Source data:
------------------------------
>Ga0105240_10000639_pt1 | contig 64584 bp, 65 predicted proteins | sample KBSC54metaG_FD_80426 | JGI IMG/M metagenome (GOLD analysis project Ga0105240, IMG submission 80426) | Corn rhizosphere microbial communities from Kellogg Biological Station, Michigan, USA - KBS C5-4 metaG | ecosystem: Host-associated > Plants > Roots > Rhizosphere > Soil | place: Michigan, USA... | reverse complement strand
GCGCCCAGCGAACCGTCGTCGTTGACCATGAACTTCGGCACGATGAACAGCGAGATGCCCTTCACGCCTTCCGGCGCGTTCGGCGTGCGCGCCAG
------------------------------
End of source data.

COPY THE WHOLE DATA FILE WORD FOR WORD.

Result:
>Ga0105240_10000639_pt1 | contig 64584 bp, 65 predicted proteins | sample KBSC54metaG_FD_80426 | JGI IMG/M metagenome (GOLD analysis project Ga0105240, IMG submission 80426) | Corn rhizosphere microbial communities from Kellogg Biological Station, Michigan, USA - KBS C5-4 metaG | ecosystem: Host-associated > Plants > Roots > Rhizosphere > Soil | place: Michigan, USA... | reverse complement strand
GCGCCCAGCGAACCGTCGTCGTTGACCATGAACTTCGGCACGATGAACAGCGAGATGCCCTTCACGCCTTCCGGCGCGTTCGGCGTGCGCGCCAG